Our numerical experiments have demonstrated that by increasing the number of p-i-n junctions from one to three, the solar-cell efficiency $\eta $ may be increased. In this paper, we have shown a relative increase of 14% from the single p-i-n solar-cell with flat reflector at 7.2% to the triple p-i-n junction with flat reflector at 8.18%. The efficiency may be further increased by incorporating a periodically corrugated back reflector, as opposed to a flat back reflector. Also, by implementing a hybrid 2-D optical/1-D electrical model, we found that modest total efficiency gains (of up to 17% for ${L}_{i}=800\text{-}\mathrm{nm}$ solar cells) can be achieved via the judicious incorporation of periodic nonhomogeneity in the $i$ layer, particularly for thicker single p-i-n junction solar cells.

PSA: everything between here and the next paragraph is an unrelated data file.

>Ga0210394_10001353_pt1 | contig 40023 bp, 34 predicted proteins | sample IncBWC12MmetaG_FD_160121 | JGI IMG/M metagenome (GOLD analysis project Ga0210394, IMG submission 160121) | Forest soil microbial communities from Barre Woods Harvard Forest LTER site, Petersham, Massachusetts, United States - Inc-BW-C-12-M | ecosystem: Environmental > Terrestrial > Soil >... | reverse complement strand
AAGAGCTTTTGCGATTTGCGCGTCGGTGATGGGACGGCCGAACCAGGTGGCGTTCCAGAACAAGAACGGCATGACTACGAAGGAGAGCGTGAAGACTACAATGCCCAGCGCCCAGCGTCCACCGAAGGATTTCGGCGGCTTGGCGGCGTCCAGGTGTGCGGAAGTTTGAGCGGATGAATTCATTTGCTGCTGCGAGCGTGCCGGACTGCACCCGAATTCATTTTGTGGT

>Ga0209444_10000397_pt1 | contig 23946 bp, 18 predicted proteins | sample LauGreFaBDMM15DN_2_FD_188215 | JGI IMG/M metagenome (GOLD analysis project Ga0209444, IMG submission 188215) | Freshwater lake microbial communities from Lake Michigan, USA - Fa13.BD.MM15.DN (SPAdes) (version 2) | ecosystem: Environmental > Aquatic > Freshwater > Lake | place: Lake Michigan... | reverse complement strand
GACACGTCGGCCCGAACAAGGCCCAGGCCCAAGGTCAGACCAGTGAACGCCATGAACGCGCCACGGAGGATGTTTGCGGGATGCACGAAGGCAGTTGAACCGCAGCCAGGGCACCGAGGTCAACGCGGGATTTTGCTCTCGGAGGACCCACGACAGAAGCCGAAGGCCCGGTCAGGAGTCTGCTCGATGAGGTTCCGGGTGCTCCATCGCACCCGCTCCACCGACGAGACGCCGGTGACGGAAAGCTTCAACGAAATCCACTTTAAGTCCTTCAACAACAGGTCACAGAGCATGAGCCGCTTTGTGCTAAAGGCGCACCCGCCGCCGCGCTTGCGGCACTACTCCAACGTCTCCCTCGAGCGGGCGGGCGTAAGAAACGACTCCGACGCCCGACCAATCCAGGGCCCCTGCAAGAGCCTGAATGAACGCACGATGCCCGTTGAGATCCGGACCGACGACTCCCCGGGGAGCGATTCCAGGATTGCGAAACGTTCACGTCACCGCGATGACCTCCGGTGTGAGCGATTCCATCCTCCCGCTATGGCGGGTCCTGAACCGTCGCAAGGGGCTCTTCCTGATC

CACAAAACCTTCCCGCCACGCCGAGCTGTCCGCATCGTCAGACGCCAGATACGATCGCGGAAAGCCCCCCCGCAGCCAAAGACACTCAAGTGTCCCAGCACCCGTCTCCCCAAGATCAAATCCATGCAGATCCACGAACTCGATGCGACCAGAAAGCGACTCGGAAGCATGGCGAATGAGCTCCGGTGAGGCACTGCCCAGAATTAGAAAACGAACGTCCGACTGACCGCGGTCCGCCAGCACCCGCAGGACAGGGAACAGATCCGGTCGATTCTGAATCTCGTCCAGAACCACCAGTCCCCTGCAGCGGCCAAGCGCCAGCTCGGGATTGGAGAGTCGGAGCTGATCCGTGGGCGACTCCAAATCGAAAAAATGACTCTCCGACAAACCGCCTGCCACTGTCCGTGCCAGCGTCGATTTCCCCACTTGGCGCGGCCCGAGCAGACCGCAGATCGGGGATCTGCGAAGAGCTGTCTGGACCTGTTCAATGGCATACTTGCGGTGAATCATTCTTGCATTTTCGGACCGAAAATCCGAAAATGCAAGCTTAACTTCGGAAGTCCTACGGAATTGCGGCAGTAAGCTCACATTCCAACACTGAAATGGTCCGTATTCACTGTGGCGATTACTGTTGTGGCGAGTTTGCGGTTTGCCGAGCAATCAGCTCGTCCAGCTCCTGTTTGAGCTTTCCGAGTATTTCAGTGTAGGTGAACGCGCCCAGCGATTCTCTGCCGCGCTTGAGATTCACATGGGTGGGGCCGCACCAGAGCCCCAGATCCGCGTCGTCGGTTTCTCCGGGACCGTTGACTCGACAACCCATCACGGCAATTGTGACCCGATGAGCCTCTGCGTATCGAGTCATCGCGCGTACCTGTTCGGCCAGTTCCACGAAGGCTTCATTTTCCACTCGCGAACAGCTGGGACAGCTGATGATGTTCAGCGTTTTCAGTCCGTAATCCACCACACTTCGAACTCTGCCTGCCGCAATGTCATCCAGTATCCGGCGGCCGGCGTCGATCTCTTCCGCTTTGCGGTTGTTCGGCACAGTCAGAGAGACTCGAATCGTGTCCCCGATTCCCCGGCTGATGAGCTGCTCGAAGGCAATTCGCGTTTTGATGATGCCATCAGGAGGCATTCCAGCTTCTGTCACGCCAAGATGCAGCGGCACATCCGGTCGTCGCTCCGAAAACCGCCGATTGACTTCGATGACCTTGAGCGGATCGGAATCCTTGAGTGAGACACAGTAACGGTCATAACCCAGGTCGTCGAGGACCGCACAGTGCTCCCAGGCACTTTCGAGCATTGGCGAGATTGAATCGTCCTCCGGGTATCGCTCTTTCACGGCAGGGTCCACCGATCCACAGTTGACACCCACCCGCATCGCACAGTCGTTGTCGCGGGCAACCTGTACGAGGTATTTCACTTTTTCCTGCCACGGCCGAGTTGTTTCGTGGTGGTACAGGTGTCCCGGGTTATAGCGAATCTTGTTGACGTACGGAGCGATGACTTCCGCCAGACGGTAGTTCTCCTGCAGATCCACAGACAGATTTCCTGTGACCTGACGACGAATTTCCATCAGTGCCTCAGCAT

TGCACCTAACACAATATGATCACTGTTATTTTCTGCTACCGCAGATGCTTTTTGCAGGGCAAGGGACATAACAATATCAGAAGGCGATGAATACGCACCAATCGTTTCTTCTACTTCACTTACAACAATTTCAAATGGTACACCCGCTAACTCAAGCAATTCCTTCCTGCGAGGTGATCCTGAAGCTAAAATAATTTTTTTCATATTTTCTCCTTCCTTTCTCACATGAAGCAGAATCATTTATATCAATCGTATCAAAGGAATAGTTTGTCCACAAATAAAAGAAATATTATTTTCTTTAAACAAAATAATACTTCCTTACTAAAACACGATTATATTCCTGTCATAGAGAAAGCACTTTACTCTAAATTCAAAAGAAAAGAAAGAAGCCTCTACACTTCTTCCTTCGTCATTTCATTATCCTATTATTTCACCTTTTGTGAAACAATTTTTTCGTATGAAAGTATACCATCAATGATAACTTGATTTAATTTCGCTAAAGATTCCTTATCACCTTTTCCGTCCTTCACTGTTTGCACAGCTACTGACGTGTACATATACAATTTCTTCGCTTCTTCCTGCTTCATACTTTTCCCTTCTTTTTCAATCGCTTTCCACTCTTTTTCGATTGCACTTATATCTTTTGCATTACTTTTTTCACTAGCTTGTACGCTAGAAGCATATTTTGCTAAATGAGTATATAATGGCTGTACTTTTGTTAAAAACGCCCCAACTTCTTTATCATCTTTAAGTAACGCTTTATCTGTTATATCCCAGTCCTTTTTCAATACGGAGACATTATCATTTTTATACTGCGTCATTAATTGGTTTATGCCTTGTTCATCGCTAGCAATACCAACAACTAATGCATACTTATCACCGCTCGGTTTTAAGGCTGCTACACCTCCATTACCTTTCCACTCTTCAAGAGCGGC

A comparison of our results with those published in literature for similar types of solar cells shows that the former are in quite good agreement with the latter. This is demonstrated in Fig. 13, wherein efficiency $\eta $ is plotted as a function of the FF for the most efficient cells investigated here and for similar types of solar cells reported by other authors.^{34}^{,}^{46}^{,}^{48} For example, a 200-nm-thick single p-i-n junction solar cell (bandgap 1.78 eV) with a flat back reflector was shown to have an efficiency $\eta =4.94\%$ that increased to 7.25% when the flat reflector was replaced by a periodically corrugated back reflector in Ref. 46. Our model yielded $\eta =7.21\%$ for a 230-nm-thick single p-i-n junction solar cell with a flat back reflector that increased to $\eta =7.91\%$ for a periodically corrugated back reflector, the bandgap being 1.6 eV. These results are also close to the experimentally obtained $\eta =9.47\%$ with a 280-nm-thick single-junction solar cell (bandgap 1.75 eV).^{48} A 200-nm-thick solar cell with a bandgap of 1.75 eV and containing a dispersal of metal nanoparticles also has efficiency in the same range, that is, $\eta =6.06\%$.^{34}